Right now, our healthcare system continues to rise in cost for everyday Georgians, but the quality of care doesn’t necessarily reflect that. Georgia should be investing in community clinics that help stem the flow of people visiting our emergency rooms for simple, routine care. Additionally, we must authorize methods that allow individual Georgians to choose their best form of care instead of bureaucrats making those decisions for them.
We must sustain Georgia’s position as the #1 State to do business. This will help us to attract the kind of jobs to our community we need to alleviate poverty and build prosperity. We must also work with our local county commission to reduce the burdens on businesses that prevent them from creating jobs.
Our community cannot prosper if it is not safe. We must properly fund our public safety and first responders while simultaneously fight organized gang activity in the area. Citizens should also be protected in their rights to defend themselves with the right to bear arms. More so than ever, Georgia must continue to do more in fighting the scourge of human trafficking while standing up and defending the sanctity of life.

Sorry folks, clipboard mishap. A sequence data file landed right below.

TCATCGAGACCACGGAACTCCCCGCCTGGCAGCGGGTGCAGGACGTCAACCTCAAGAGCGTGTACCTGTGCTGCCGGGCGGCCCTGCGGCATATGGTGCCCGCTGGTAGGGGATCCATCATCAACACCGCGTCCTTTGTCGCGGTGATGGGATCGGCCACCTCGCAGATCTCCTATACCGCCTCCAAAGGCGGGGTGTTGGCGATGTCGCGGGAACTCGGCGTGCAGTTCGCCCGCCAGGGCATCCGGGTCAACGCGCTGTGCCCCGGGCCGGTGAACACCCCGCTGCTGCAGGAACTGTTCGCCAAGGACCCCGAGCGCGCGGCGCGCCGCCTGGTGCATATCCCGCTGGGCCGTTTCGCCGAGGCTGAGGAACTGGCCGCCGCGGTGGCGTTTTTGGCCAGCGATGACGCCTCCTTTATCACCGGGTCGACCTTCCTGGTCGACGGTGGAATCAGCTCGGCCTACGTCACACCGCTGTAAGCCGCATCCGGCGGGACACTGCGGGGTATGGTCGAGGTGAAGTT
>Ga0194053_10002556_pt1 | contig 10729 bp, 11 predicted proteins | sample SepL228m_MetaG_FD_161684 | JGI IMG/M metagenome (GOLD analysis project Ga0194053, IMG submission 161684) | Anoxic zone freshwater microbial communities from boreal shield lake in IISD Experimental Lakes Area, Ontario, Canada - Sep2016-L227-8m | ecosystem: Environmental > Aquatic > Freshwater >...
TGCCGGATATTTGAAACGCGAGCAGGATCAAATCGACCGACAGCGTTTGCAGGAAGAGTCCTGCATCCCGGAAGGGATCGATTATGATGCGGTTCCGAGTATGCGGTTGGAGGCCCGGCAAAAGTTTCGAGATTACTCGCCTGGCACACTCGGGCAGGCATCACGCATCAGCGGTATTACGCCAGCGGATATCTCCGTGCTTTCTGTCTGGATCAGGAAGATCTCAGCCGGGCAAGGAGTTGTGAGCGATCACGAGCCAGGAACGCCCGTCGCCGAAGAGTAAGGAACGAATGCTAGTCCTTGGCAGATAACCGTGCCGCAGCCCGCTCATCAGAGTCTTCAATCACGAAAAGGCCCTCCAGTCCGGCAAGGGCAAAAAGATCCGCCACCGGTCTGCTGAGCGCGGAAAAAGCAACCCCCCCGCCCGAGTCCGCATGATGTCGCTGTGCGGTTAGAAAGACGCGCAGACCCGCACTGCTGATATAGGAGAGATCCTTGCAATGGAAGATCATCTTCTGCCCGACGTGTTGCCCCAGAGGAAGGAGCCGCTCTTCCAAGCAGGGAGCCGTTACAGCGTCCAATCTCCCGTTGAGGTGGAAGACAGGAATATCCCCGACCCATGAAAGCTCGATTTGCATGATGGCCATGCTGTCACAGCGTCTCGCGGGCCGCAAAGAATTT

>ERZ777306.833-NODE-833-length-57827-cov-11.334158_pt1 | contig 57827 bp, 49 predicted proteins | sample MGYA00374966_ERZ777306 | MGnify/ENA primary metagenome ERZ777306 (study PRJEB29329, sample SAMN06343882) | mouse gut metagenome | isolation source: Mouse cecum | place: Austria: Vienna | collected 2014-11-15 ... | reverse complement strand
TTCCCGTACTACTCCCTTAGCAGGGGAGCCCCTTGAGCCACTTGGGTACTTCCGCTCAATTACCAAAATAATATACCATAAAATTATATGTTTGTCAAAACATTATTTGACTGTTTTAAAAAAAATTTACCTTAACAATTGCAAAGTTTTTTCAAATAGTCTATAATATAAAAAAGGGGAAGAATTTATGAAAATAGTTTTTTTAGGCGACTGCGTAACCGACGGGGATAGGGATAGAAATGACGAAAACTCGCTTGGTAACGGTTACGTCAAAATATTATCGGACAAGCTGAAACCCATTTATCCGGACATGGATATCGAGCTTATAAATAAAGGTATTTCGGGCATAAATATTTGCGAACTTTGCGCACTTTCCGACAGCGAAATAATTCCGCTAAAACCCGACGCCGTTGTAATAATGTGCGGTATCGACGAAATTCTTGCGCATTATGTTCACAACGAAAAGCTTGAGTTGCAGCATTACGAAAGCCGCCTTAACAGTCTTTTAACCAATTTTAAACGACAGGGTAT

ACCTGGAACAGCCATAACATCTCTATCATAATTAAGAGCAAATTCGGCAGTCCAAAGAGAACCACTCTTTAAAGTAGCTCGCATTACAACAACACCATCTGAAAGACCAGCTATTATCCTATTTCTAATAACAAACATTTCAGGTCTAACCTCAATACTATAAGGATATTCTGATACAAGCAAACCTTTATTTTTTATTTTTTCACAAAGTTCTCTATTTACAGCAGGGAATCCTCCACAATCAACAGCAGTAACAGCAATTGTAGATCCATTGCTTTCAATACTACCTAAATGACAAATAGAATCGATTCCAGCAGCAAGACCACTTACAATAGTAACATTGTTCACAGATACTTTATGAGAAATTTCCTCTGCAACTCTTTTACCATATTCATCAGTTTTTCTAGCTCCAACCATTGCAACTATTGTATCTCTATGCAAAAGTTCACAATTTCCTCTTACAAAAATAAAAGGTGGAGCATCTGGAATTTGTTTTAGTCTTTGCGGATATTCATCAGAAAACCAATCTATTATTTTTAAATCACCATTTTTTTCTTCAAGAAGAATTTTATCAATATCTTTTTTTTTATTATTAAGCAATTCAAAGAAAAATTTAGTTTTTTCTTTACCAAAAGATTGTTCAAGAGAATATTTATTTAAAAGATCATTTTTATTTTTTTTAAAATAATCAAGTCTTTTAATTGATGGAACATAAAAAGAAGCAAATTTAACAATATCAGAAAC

Investing in our schools is the single most important way to build positive change in our community. With the threats against our students, we must ensure that enhanced security measures are implemented and first responders are capable of preventing violence. Parents must be encouraged and empowered to affect positive change when they see a problem with their children’s education, and above all else, we must sustain the HOPE Scholarship for future generations.
Georgia continues to have a prison population that is well above the national average. Our prisons exist to house the worst of the worst, but not to simply lock people up and throw away the key. Investing in diversion programs accountability courts will help stem that flow of low-level, non-violent offenders in our prisons. As well, working with local employers to hire, train, and fully employ local workers will reduce the economic reasons that someone might engage in crime.
We owe a tremendous debt of gratitude to the men and women who have defended our country, and hundreds live within our district. Often, the transition back to civilian life – especially for combat veterans – is difficult. It’s important that our State support services like our Veterans Courts that help offenders who need a lifeline find their way back to civilian life. It’s also important that we provide methods of job training and social services to help Veterans maintain a good life in our community.